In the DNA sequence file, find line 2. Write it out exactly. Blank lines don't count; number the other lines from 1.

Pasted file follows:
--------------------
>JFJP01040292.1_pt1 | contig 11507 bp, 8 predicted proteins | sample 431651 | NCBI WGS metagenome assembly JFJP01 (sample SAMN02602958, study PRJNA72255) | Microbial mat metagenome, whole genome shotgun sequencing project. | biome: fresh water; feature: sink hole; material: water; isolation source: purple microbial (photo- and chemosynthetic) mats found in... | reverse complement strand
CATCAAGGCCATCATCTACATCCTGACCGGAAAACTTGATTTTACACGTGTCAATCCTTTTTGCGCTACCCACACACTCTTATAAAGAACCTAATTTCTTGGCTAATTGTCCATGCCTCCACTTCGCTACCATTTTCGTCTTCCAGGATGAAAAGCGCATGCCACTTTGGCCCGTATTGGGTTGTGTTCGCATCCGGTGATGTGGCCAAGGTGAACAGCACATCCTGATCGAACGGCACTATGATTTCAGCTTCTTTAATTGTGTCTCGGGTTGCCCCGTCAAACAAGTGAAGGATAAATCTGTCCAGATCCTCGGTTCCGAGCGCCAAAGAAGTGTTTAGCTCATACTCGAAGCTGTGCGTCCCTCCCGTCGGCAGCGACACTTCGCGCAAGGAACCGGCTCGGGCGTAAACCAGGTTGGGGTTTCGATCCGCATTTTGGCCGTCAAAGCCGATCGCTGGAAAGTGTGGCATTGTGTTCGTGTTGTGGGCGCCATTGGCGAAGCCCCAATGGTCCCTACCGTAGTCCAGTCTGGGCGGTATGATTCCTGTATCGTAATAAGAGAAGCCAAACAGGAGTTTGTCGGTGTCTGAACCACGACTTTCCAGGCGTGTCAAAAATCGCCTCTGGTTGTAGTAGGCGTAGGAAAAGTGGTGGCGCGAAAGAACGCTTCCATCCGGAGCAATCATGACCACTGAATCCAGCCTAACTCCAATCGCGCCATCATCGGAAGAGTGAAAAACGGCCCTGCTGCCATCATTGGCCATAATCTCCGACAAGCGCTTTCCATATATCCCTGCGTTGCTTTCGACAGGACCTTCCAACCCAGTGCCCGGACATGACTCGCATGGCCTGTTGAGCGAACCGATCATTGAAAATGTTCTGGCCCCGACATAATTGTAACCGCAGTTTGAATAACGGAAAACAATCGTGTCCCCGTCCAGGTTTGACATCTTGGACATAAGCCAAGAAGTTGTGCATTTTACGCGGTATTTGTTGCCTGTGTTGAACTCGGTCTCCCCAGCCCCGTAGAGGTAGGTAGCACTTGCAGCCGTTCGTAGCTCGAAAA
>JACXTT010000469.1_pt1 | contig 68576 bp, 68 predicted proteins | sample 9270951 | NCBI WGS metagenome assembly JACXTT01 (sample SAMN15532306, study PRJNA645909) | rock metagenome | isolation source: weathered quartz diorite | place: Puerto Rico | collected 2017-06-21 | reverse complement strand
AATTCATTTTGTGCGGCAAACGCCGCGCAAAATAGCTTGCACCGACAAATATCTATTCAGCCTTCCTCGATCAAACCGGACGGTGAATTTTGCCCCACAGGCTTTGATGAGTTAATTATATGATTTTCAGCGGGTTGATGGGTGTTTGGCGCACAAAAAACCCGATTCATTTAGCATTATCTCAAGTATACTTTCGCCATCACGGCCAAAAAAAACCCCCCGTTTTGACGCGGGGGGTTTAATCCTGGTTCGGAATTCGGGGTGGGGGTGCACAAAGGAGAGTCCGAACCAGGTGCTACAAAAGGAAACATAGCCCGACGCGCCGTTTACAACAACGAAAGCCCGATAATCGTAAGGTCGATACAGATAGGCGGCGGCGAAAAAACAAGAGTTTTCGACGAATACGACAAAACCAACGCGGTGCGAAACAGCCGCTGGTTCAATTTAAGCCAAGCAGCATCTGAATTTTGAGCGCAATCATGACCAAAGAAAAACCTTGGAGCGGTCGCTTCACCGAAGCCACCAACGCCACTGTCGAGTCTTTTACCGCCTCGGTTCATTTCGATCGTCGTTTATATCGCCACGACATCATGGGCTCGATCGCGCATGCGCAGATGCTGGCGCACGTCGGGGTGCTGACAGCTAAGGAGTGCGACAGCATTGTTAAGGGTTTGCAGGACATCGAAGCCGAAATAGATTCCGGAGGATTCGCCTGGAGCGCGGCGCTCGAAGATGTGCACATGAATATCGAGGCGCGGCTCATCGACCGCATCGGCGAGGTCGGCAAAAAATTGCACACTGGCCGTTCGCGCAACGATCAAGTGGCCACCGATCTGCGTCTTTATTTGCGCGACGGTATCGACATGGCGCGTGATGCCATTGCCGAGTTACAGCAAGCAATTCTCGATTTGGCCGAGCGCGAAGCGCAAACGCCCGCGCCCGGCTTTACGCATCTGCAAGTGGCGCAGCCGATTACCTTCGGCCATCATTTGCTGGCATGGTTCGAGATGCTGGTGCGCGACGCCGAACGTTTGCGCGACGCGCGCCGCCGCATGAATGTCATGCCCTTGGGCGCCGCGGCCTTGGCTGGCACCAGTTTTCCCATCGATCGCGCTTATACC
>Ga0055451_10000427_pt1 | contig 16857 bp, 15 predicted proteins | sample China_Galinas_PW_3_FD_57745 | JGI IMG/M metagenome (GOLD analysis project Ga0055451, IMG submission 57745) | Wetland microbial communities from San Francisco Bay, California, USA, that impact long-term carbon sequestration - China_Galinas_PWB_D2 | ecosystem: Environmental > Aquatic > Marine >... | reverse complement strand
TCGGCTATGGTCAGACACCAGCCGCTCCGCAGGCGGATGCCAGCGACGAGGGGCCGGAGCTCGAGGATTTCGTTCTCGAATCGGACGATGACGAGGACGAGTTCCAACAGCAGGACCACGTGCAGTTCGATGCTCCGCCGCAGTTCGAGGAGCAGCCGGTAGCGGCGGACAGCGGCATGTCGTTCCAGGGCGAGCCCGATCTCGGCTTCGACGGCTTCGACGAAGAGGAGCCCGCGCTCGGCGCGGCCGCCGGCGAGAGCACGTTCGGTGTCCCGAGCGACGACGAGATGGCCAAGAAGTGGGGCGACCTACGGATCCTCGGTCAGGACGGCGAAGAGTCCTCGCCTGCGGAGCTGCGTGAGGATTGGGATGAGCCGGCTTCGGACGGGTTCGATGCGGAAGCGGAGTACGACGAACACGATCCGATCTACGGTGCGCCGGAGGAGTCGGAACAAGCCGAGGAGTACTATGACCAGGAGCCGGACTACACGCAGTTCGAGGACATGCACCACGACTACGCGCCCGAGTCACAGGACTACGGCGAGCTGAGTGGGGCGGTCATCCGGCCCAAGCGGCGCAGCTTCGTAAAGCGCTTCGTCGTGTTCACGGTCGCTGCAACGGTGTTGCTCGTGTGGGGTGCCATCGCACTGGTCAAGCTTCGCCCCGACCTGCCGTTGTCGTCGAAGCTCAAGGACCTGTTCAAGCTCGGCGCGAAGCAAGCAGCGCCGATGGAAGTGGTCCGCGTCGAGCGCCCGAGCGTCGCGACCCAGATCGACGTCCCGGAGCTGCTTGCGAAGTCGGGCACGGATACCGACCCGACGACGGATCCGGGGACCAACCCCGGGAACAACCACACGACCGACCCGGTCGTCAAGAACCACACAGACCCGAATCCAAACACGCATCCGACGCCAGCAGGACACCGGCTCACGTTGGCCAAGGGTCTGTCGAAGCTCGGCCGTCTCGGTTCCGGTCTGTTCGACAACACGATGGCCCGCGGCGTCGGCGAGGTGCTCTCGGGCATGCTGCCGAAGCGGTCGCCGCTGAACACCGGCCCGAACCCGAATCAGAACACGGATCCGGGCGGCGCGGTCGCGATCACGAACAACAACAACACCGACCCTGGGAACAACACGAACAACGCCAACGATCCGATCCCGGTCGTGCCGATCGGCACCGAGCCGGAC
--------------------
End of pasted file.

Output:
CATCAAGGCCATCATCTACATCCTGACCGGAAAACTTGATTTTACACGTGTCAATCCTTTTTGCGCTACCCACACACTCTTATAAAGAACCTAATTTCTTGGCTAATTGTCCATGCCTCCACTTCGCTACCATTTTCGTCTTCCAGGATGAAAAGCGCATGCCACTTTGGCCCGTATTGGGTTGTGTTCGCATCCGGTGATGTGGCCAAGGTGAACAGCACATCCTGATCGAACGGCACTATGATTTCAGCTTCTTTAATTGTGTCTCGGGTTGCCCCGTCAAACAAGTGAAGGATAAATCTGTCCAGATCCTCGGTTCCGAGCGCCAAAGAAGTGTTTAGCTCATACTCGAAGCTGTGCGTCCCTCCCGTCGGCAGCGACACTTCGCGCAAGGAACCGGCTCGGGCGTAAACCAGGTTGGGGTTTCGATCCGCATTTTGGCCGTCAAAGCCGATCGCTGGAAAGTGTGGCATTGTGTTCGTGTTGTGGGCGCCATTGGCGAAGCCCCAATGGTCCCTACCGTAGTCCAGTCTGGGCGGTATGATTCCTGTATCGTAATAAGAGAAGCCAAACAGGAGTTTGTCGGTGTCTGAACCACGACTTTCCAGGCGTGTCAAAAATCGCCTCTGGTTGTAGTAGGCGTAGGAAAAGTGGTGGCGCGAAAGAACGCTTCCATCCGGAGCAATCATGACCACTGAATCCAGCCTAACTCCAATCGCGCCATCATCGGAAGAGTGAAAAACGGCCCTGCTGCCATCATTGGCCATAATCTCCGACAAGCGCTTTCCATATATCCCTGCGTTGCTTTCGACAGGACCTTCCAACCCAGTGCCCGGACATGACTCGCATGGCCTGTTGAGCGAACCGATCATTGAAAATGTTCTGGCCCCGACATAATTGTAACCGCAGTTTGAATAACGGAAAACAATCGTGTCCCCGTCCAGGTTTGACATCTTGGACATAAGCCAAGAAGTTGTGCATTTTACGCGGTATTTGTTGCCTGTGTTGAACTCGGTCTCCCCAGCCCCGTAGAGGTAGGTAGCACTTGCAGCCGTTCGTAGCTCGAAAA